Ideally, you want to prevent the AIDS virus from entering the body in the first place, so it would be best to somehow make the Trojan horse strategy impossible for HIV.

In prevention, Lactoferrin plays vital role. Lactoferrin (LF), also known as lactotransferrin (LTF), is a multifunctional protein of the transferrin family. Lactoferrin is Nature’s Premier Immune-Boosting Protein.Human colostrum (“first milk”) has the highest concentration, followed by human milk, then cow milk (150 mg/L).

Potent antiviral effects have been described for lactoferrin. Human cytomegalovirus, human herpes simplex virus-1, and human immunodeficiency virus (HIV, the virus responsible for AIDS) all have been inhibited by lactoferrin in laboratory experiments. Viral infections are believed to be involved in the etiology of certain types of leukemia. In an experimental model in which mice are infected with a virus that produces conditions similar to leukemia, mice given lactoferrin fared significantly better than control mice in terms of the degree of illness.

We discussed lactoferrin here:

Those children are real healthwise unfortunate whose mothers could not naturally lactate. They miss real nectar in form of mother’s love, her colostrum.

For a healthy Citizen, promote the message! Mothers must must feed their milk to children! Once their lactation cycle is over, switch to desi indigenous Gau-milk.

Here is another study glorifying Cow milk value in our life.

Research News

Cow’s milk protects against HIV

Melbourne researchers have developed cows’ milk that protects human cells from HIV. The milk contains antibodies which defend against human immunodeficiency virus (HIV).

The next step will be to develop it into a cream which women can apply to protect themselves from contracting HIV from sexual partners.

Melbourne University’s Dr Marit Kramski and colleagues found that using cows to produce HIV-inhibiting antibodies is cheaper than existing methods.

They worked with Australian biotechnology company Immuron Ltd to develop the milk. The scientists vaccinated pregnant cows with an HIV protein and studied the first milk that cows produced after giving birth.

The first milk, called the colostrum, is naturally packed with antibodies to protect the newborn calf from infections. The vaccinated cows produced HIV antibodies in their milk.

“We were able to harvest antibodies specific to the HIV surface protein from the milk,” said Marit, who is presenting her research this week as one of the winners of Fresh Science — a national program for early-career scientists.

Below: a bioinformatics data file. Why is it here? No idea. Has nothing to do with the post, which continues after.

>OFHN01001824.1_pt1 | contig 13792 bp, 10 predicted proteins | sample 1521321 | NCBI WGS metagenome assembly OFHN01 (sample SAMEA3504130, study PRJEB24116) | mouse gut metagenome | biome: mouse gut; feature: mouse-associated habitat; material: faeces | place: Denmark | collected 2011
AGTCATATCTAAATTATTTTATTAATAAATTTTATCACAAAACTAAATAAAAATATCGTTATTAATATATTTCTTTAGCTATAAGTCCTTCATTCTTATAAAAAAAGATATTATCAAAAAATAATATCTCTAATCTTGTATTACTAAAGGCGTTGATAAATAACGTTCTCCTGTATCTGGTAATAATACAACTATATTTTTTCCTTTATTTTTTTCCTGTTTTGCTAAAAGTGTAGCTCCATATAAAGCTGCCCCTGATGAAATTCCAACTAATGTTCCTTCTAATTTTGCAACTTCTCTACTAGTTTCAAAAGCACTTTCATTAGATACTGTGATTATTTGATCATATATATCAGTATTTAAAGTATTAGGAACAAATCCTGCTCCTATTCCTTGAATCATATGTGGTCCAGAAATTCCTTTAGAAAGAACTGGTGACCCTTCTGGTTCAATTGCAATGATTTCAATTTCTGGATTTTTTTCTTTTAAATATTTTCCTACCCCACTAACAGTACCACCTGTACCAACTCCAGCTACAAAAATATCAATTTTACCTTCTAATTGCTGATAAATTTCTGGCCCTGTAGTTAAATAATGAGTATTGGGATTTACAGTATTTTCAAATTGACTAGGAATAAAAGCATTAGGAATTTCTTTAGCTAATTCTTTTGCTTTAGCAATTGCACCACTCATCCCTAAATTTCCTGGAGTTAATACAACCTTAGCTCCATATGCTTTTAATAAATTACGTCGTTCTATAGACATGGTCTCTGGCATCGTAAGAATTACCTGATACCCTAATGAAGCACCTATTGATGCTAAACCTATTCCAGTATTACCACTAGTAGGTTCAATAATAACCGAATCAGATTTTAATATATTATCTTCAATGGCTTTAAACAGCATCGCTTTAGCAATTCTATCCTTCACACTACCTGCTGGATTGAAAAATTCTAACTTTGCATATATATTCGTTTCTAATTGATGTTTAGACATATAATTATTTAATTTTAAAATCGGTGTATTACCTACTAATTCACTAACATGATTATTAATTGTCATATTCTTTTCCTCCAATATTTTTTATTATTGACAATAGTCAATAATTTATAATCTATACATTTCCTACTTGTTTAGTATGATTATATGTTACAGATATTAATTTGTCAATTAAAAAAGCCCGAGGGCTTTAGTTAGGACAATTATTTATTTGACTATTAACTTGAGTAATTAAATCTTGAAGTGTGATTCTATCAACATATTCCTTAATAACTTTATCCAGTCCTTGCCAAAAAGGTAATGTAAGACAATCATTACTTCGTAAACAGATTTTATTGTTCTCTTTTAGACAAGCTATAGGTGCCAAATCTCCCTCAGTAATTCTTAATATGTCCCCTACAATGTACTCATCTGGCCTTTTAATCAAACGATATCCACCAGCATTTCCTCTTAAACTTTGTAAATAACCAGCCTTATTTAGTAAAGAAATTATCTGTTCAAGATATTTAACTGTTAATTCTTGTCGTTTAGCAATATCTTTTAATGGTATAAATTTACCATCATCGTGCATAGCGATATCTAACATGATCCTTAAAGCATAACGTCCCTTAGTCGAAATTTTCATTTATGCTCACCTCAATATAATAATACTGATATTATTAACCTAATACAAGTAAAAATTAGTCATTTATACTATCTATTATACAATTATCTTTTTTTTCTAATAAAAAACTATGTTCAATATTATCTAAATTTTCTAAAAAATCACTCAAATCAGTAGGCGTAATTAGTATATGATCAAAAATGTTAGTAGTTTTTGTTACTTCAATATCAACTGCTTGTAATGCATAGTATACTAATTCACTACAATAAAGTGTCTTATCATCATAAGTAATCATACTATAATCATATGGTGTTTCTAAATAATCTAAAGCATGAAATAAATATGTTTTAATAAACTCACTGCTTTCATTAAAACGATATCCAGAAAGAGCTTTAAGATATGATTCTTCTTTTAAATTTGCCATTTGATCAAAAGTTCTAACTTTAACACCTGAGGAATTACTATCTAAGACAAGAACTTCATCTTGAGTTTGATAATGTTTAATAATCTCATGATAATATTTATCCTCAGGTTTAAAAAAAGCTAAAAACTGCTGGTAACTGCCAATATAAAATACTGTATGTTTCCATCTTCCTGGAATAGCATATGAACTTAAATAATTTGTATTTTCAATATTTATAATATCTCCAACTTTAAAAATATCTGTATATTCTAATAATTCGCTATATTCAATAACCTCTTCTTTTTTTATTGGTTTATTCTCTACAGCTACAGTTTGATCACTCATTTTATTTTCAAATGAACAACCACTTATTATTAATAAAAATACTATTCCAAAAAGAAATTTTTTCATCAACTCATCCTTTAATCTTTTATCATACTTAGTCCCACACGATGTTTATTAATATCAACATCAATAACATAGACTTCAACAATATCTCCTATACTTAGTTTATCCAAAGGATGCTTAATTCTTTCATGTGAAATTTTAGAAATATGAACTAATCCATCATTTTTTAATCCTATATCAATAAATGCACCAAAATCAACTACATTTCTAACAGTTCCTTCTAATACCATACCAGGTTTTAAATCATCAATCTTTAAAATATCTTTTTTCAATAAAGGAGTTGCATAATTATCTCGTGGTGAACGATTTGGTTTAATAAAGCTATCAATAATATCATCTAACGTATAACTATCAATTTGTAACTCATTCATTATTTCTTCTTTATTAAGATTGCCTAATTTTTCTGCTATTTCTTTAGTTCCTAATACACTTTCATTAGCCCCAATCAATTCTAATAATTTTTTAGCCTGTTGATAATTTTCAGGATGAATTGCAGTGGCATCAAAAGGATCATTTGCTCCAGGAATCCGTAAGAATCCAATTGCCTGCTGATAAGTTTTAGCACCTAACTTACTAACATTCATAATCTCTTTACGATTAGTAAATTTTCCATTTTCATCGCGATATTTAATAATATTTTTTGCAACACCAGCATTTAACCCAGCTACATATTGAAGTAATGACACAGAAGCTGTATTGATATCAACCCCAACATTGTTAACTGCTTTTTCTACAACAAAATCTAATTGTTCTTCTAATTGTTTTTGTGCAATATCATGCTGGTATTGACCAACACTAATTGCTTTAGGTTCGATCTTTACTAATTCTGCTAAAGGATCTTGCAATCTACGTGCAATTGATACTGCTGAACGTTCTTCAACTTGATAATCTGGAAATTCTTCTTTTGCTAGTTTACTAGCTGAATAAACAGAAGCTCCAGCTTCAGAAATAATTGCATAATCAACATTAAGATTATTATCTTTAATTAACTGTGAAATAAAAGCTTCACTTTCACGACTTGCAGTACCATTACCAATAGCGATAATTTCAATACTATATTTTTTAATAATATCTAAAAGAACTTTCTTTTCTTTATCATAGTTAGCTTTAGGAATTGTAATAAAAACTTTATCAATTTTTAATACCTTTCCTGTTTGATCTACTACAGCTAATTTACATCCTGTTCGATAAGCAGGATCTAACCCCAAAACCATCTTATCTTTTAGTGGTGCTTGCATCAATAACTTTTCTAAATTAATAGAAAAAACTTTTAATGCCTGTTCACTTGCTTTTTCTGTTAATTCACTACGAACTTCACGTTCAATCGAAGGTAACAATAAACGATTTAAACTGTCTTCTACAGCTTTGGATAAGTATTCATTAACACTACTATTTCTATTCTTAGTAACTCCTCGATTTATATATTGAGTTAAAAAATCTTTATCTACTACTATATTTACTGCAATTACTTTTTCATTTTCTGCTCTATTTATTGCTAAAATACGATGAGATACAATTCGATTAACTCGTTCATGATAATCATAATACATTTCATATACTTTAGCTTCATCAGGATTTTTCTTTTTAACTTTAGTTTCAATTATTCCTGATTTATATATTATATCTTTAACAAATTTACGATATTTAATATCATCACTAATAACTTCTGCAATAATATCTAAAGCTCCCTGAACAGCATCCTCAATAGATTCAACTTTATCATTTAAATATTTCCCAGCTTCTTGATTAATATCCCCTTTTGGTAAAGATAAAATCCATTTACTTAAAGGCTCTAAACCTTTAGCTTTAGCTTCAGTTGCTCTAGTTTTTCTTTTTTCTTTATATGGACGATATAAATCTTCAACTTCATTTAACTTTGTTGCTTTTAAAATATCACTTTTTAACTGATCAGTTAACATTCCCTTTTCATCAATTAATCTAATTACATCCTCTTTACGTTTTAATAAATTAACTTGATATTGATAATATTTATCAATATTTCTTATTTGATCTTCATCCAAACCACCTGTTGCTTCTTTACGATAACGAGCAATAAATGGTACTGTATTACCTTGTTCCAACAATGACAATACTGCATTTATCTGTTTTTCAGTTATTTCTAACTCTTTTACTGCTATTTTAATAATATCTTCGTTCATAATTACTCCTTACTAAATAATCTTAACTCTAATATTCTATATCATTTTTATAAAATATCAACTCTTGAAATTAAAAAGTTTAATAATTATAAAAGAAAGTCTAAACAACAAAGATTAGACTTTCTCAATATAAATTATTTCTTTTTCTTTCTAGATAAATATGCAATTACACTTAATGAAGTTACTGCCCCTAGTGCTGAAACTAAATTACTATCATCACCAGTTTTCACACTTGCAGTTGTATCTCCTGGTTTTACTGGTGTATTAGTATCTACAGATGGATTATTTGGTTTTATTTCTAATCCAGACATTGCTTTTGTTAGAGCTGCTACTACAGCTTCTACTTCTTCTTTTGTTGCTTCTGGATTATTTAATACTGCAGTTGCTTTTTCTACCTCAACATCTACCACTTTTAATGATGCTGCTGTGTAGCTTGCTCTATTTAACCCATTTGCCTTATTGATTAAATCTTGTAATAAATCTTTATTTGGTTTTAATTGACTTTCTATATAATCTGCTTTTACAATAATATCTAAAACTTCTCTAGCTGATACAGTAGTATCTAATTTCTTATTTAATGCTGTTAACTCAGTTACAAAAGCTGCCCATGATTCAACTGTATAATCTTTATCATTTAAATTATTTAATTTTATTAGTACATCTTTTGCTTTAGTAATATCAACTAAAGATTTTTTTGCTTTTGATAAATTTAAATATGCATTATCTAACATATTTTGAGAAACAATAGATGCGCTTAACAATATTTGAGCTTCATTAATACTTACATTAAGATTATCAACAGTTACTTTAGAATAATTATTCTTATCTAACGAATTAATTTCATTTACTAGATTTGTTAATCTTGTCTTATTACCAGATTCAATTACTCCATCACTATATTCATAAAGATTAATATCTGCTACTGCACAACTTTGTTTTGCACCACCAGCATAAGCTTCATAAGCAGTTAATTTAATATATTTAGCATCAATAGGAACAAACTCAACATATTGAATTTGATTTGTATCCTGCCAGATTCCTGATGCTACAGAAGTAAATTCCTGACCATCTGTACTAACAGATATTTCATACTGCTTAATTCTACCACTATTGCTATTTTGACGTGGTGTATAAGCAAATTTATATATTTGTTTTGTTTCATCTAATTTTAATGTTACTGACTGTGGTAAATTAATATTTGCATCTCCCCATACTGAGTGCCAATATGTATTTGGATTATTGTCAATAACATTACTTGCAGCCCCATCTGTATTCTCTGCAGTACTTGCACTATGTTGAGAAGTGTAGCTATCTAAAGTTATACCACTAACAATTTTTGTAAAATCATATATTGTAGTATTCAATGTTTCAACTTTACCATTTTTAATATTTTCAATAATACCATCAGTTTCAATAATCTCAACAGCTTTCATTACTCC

Research Papers

Hyperimmune bovine colostrum as a low-cost, large-scale source of antibodies with broad neutralizing activity for HIV-1 Envelope with potential use in microbicides.

Bovine colostrum (first milk) contains very high concentrations of IgG and on average 1 kg (500 g/L) of IgG can be harvested from each immunized cow immediately after calving. We used a modified vaccination strategy together with established production systems from the dairy-food industry for the large-scale manufacture of broadly neutralizing HIV-1 IgG. This approach provides a low-cost mucosal HIV preventive agent potentially suitable for a topical microbicide. Four cows were vaccinated pre- and/or post-conception with recombinant HIV-1 gp140 envelope (Env) oligomers of clade B or A, B and C. Colostrum and purified-colostrum IgG were assessed for cross-clade binding and neutralization against a panel of 27 Env-pseudotyped reporter viruses. Vaccination elicited high anti-gp140 IgG titers in serum and colostrum with reciprocal endpoint titers of up to 1×105. While non-immune colostrum showed some intrinsic neutralizing activity, colostrum from 2 cows receiving a longer duration vaccination regimen demonstrated broad HIV-1 neutralizing activity. Colostrum-purified polyclonal IgG retained gp140-reactivity and neutralization activity and blocked the binding of the b12 monoclonal antibody to gp140, showing specificity for the CD4 binding site. Colostrum derived anti-HIV antibodies offer a cost-effective option for preparing the substantial quantities of broadly neutralizing antibodies that would be needed in a low-cost topical combination HIV-1 microbicide.


Infants receive valuable assistance from their mothers breast milk to combat infection and disease during the critical neonatal period when their immune systems are not yet fully functional. While breast milk contains a myriad of biologically active molecules, one in particular, lactoferrin, has recently received extensive attention from research scientists, health practitioners, and the general public.

Why all the interest? Well, to begin with, anecdotal evidence of healing attributed to lactoferrin when taken as a nutritional supplement is plentiful. Some accounts with respect to cancer, immune deficiency and other afflictions are described as nothing short of miraculous. From a more scientific perspective, basic research on the molecular, cellular, and physiological properties of lactoferrin has increased tremendously in the past few years as the results of each new study generate further interest and excitement. So great is the promise of this protein  discovered over 30 years ago  that research is being encouraged by the National Institutes of Health. Here, I describe biological characteristics and properties of lactoferrin as revealed in recent scientific studies and include a sampling of the therapeutic miracles attributed to it.